Eovaldi was at 93 pitches and it would have been great to see him go the distance. But the recently underused Kimbrel got the call. Pinch-hitter Neil Walker saw seven pitches and struck out looking. Gardner was called out on three called strikes. (Both batters whined to Cuzzi about the calls.) Stanton fell behind 0-2 before lining a double to left-center. Gregorius doubled into the right field corner for a run. Kimbrel walked Hicks on 3-1 and Torres on 3-2 before Bird skied to center.

Boston scored their final run with some assistance from the people "in New York". With two outs, Eduardo Nunez and Brock Holt both singled off A.J. Cole. Sandy Leon lined the first pitch down the left field line. The ball landed where the stands jut out near the line. The ball landed extremely close to the line and third base umpire Adam Hamari called it foul. The Red Sox challenged and while two umpires stood silently with headphones on, NESN showed a few replays. There seemed to be no question that the ball had landed foul, though it was not even an inch off the line.

The ball bounces near the line and you can see where it had hit.

The ball left a clear mark in the dirt. If the umpires waiting for clarification of the play had taken 10-15 steps down the line, they could have seen that mark and perhaps wrapped things up a little quicker.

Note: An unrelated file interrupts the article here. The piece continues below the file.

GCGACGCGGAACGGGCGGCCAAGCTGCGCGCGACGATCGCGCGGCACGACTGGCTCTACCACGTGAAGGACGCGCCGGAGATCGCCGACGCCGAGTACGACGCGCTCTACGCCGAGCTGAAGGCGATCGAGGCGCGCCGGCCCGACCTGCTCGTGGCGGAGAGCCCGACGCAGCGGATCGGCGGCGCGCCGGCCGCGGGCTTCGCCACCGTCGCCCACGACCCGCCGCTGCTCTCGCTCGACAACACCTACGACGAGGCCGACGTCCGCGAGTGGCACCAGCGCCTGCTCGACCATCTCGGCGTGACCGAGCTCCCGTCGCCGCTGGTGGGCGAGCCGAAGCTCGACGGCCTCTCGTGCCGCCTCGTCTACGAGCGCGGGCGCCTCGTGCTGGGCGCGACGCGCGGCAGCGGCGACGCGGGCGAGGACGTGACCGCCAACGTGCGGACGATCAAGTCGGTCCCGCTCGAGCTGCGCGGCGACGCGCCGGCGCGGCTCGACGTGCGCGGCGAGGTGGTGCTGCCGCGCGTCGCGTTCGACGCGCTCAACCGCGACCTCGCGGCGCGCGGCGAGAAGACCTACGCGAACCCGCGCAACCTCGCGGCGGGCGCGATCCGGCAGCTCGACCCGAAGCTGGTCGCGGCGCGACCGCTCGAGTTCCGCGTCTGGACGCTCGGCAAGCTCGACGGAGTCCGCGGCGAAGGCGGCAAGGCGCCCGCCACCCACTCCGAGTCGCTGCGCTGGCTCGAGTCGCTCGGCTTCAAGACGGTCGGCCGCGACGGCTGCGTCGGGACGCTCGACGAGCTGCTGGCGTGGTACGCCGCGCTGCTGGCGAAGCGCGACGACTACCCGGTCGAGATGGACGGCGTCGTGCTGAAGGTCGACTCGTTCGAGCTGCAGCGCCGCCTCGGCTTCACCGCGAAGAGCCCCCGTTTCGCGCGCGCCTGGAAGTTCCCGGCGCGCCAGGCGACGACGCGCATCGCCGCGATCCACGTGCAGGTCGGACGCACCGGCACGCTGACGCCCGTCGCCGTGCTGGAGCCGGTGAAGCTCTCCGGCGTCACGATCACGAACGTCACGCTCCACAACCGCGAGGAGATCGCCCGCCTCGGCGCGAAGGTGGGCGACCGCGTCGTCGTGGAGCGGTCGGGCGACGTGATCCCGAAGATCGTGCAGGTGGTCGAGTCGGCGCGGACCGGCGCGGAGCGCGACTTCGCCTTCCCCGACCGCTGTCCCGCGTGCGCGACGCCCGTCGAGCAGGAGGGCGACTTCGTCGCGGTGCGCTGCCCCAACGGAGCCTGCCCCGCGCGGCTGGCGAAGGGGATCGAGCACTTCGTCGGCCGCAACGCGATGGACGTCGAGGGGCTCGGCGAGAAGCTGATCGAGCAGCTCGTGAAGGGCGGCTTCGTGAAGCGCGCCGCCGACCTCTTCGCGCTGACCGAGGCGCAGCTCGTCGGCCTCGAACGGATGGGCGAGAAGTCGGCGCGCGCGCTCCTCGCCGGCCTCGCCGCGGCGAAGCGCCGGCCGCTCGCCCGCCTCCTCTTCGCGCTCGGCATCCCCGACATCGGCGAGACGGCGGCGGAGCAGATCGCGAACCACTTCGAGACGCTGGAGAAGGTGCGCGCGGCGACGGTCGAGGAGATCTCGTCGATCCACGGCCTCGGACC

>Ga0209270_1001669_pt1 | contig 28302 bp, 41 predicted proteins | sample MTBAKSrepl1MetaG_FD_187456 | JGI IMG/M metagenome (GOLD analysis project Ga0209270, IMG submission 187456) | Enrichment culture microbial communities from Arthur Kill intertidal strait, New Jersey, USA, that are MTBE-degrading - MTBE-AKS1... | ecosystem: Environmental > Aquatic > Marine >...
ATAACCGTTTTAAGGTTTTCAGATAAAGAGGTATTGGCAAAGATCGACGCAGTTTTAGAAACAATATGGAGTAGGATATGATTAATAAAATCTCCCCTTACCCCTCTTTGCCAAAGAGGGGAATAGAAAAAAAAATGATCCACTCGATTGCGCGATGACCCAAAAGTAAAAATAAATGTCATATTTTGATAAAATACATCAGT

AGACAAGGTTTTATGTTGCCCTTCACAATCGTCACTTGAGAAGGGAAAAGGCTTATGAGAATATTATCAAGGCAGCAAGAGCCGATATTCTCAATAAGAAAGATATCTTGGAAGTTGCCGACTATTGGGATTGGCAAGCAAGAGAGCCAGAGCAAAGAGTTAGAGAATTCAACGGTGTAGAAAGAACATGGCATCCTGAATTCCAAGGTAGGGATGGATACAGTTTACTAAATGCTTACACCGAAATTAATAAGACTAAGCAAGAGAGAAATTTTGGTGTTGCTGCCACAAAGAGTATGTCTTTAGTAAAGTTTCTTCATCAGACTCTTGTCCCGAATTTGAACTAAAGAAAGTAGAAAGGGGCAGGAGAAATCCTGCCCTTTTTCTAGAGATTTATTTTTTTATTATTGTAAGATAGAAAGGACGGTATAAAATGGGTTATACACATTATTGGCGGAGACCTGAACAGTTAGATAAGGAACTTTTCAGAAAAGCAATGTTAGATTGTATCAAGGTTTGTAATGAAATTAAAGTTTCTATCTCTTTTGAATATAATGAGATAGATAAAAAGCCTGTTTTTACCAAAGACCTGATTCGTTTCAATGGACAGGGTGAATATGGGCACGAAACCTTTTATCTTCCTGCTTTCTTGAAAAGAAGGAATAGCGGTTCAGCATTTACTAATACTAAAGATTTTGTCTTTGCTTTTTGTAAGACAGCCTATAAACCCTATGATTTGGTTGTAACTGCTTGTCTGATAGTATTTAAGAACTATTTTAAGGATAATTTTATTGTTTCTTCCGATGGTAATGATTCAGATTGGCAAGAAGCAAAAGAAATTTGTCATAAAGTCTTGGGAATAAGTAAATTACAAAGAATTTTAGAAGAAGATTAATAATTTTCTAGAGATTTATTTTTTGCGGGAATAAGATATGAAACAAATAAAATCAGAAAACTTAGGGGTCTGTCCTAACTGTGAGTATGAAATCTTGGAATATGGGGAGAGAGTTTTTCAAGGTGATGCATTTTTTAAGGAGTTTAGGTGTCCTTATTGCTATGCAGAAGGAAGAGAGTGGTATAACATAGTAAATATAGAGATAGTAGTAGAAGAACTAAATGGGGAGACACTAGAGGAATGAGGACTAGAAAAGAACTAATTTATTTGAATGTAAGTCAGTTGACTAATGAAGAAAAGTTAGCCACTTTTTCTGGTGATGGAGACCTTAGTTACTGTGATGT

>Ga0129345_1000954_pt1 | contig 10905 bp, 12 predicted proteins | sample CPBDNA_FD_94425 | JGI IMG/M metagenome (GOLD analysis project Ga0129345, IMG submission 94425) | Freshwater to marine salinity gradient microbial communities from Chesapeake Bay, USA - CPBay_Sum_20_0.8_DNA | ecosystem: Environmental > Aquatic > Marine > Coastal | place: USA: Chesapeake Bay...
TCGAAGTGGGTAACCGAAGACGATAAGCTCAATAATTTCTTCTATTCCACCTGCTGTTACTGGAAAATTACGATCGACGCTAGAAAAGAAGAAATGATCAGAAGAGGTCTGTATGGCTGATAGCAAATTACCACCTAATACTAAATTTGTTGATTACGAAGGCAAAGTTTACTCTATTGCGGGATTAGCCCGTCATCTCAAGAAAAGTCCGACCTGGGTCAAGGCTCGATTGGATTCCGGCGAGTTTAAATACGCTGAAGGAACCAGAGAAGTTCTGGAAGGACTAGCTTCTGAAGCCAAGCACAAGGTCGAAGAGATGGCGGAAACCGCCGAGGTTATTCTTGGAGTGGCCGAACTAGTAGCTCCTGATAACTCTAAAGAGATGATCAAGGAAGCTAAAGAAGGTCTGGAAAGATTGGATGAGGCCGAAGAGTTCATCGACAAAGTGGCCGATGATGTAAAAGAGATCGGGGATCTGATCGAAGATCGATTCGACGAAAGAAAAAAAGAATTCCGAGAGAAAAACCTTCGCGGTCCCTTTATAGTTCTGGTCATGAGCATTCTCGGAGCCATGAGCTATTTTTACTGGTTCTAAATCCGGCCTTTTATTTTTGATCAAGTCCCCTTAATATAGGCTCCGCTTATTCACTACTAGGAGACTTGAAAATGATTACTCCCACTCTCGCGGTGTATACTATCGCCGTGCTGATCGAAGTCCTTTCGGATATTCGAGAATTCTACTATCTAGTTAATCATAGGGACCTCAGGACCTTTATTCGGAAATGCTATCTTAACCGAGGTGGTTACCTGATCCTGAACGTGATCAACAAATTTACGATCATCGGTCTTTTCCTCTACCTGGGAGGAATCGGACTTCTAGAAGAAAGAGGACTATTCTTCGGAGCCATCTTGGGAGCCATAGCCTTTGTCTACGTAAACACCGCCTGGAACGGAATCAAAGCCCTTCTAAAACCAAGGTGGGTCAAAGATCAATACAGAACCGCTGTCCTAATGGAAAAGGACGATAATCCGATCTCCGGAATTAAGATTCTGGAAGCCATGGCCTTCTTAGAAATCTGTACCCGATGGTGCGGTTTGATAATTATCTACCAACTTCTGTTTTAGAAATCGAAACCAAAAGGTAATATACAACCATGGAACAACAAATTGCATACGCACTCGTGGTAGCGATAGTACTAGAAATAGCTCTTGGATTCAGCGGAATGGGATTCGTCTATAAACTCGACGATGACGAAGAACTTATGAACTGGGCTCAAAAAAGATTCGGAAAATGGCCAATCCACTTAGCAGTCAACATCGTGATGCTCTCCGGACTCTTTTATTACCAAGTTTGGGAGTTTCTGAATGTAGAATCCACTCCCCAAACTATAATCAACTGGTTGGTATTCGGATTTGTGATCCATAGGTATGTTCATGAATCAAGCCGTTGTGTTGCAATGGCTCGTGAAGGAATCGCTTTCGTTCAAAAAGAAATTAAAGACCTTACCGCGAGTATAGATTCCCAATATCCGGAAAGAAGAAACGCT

Dennis Eckersley, on the above: "If you go by that, it's foul". Jerry Remy thought the ball might have hit some chalk, but he was sure the foul call would not be overturned.

One replay, from the high first base camera, was shown in a box covering maybe 40% of the screen. "We can't see this!", Eck moaned. ... No shit, Eck. We deal with mindless crap like that during every game.

It took 3:10 from the time Cora signaled for a review to the final decision - and they called it FAIR! They awarded Nunez the plate, put Holt on third, and gave Leon a double. WTF? I was dumbfounded that an obvious correct call was overturned. Many replays are inconclusive, but this one was not.

Alex Cora cheered the decision and tipped his cap down the runway to the people behind the scenes for the suggestion to challenge.

It was one more reason to cheer in a series that has had dozens of such moments.
Chance Adams / Nathan Eovaldi
Betts, RF
Benintendi, LF
Moreland, 1B
Martinez, DH
Bogaerts, SS
Nunez, 3B
Holt, 2B
Leon, C
Bradley, CF
Ian Kinsler is now on the disabled list after straining his left hamstring while running the bases in the first inning last night. Alex Cora said: "It's a little bit tight. ... We don't feel it's that bad."

Kinsler is the fourth Red Sox player (and third position player) to be placed on the DL this week. There were reports last night that the Red Sox would call up infielder Tony Renda (Tzu-Wei Lin is dealing with an injury of his own). Adding Renda to the 40-man roster meant transferring Dustin Pedroia to the 60-day DL. (I have also seen one tweet reporting that catcher Dan Butler was called up.)

Bench coach Ron Roenicke:
He takes ground balls every third or fourth day. ... I was comfortable with it. We talked about it in spring training. ... He played a few years there, and was basically moved out because of Pedroia.